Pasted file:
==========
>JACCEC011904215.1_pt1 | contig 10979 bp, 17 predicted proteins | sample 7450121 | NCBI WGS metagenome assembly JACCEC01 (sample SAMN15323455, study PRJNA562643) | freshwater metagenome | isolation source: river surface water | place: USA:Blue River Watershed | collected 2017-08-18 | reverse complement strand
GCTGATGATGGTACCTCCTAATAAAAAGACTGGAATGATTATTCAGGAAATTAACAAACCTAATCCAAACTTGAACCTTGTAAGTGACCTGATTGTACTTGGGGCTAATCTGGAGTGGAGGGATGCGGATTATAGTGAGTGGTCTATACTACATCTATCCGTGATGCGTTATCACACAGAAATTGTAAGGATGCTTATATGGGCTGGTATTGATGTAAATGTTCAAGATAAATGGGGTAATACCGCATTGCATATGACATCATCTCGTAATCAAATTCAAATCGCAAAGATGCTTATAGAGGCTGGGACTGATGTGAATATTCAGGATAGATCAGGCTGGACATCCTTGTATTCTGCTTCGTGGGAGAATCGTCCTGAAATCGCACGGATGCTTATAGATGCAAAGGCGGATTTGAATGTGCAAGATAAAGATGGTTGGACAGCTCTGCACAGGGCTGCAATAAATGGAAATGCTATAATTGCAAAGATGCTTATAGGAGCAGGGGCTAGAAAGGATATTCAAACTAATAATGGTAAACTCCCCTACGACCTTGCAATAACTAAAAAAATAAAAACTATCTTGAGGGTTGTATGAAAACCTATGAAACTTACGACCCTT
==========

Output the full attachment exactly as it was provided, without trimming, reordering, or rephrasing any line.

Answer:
>JACCEC011904215.1_pt1 | contig 10979 bp, 17 predicted proteins | sample 7450121 | NCBI WGS metagenome assembly JACCEC01 (sample SAMN15323455, study PRJNA562643) | freshwater metagenome | isolation source: river surface water | place: USA:Blue River Watershed | collected 2017-08-18 | reverse complement strand
GCTGATGATGGTACCTCCTAATAAAAAGACTGGAATGATTATTCAGGAAATTAACAAACCTAATCCAAACTTGAACCTTGTAAGTGACCTGATTGTACTTGGGGCTAATCTGGAGTGGAGGGATGCGGATTATAGTGAGTGGTCTATACTACATCTATCCGTGATGCGTTATCACACAGAAATTGTAAGGATGCTTATATGGGCTGGTATTGATGTAAATGTTCAAGATAAATGGGGTAATACCGCATTGCATATGACATCATCTCGTAATCAAATTCAAATCGCAAAGATGCTTATAGAGGCTGGGACTGATGTGAATATTCAGGATAGATCAGGCTGGACATCCTTGTATTCTGCTTCGTGGGAGAATCGTCCTGAAATCGCACGGATGCTTATAGATGCAAAGGCGGATTTGAATGTGCAAGATAAAGATGGTTGGACAGCTCTGCACAGGGCTGCAATAAATGGAAATGCTATAATTGCAAAGATGCTTATAGGAGCAGGGGCTAGAAAGGATATTCAAACTAATAATGGTAAACTCCCCTACGACCTTGCAATAACTAAAAAAATAAAAACTATCTTGAGGGTTGTATGAAAACCTATGAAACTTACGACCCTT